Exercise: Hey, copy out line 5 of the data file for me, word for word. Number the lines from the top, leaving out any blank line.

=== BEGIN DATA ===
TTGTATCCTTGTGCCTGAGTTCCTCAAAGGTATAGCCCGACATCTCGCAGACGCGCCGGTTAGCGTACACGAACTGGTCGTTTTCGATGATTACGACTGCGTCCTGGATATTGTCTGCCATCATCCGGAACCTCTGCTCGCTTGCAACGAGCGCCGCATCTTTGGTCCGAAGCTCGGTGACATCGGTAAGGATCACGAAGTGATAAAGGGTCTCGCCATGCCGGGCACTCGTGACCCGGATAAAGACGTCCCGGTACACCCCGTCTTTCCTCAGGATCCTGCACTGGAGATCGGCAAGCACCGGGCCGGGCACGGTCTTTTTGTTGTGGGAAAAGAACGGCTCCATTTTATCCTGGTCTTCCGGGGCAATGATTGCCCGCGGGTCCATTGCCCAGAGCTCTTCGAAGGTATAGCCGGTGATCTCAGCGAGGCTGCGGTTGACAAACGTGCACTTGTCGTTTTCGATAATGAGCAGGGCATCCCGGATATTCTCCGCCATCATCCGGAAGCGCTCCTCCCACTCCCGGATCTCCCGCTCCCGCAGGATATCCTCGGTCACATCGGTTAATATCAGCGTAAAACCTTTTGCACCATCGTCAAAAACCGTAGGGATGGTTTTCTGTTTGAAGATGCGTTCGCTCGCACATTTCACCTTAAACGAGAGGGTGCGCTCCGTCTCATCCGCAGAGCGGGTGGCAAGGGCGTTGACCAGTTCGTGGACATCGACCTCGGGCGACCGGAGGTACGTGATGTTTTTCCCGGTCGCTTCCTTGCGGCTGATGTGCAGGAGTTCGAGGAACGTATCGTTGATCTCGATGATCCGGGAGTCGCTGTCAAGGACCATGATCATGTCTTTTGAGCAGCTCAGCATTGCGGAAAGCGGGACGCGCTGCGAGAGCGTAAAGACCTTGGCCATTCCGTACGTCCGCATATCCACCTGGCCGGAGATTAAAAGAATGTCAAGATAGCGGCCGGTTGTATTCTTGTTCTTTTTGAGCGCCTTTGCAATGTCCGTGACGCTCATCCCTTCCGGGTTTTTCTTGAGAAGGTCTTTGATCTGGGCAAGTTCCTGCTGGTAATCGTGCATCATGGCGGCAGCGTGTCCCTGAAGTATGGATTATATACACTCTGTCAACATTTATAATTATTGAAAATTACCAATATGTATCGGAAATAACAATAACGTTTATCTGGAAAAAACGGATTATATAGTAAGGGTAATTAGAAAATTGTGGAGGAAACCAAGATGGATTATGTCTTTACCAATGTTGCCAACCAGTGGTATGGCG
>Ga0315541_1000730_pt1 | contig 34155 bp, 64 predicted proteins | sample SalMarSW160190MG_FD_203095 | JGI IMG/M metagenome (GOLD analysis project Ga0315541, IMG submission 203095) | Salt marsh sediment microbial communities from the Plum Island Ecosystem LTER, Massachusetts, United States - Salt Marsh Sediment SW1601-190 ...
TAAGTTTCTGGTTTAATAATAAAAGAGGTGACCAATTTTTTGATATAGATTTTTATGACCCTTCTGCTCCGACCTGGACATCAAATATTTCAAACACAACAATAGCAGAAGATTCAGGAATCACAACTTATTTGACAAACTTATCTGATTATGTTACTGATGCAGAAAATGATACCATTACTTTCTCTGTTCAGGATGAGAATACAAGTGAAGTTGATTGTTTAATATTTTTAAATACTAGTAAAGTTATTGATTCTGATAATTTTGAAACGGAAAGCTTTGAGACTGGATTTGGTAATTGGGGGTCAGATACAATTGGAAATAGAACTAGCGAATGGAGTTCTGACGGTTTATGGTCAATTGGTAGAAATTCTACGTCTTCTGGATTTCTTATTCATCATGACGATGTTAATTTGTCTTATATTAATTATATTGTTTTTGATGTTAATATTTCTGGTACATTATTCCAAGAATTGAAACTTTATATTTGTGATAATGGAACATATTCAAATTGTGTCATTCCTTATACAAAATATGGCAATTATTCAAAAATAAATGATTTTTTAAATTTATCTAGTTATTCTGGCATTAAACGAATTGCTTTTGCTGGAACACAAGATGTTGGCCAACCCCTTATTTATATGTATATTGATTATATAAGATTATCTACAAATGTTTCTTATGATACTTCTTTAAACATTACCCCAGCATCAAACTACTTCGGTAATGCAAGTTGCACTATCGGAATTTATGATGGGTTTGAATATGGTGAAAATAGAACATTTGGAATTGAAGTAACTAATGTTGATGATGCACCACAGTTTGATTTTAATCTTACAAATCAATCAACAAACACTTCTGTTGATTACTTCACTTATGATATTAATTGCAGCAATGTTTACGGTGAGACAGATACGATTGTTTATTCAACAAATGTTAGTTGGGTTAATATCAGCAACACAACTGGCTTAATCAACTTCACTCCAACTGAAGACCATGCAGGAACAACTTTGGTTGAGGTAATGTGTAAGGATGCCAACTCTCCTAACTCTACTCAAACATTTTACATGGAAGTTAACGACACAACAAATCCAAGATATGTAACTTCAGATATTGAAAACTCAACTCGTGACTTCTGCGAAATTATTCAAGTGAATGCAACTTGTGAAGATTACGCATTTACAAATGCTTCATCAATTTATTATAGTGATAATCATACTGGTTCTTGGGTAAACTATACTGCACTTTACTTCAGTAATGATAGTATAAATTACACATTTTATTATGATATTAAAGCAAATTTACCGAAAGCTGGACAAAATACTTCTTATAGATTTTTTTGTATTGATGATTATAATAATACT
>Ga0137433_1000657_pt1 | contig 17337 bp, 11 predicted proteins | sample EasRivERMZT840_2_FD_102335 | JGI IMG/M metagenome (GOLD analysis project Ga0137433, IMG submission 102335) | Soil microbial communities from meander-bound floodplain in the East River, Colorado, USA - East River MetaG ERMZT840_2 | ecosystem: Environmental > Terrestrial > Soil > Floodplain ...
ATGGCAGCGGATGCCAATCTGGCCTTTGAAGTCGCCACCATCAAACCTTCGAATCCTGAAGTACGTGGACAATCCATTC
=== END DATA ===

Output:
ATGGCAGCGGATGCCAATCTGGCCTTTGAAGTCGCCACCATCAAACCTTCGAATCCTGAAGTACGTGGACAATCCATTC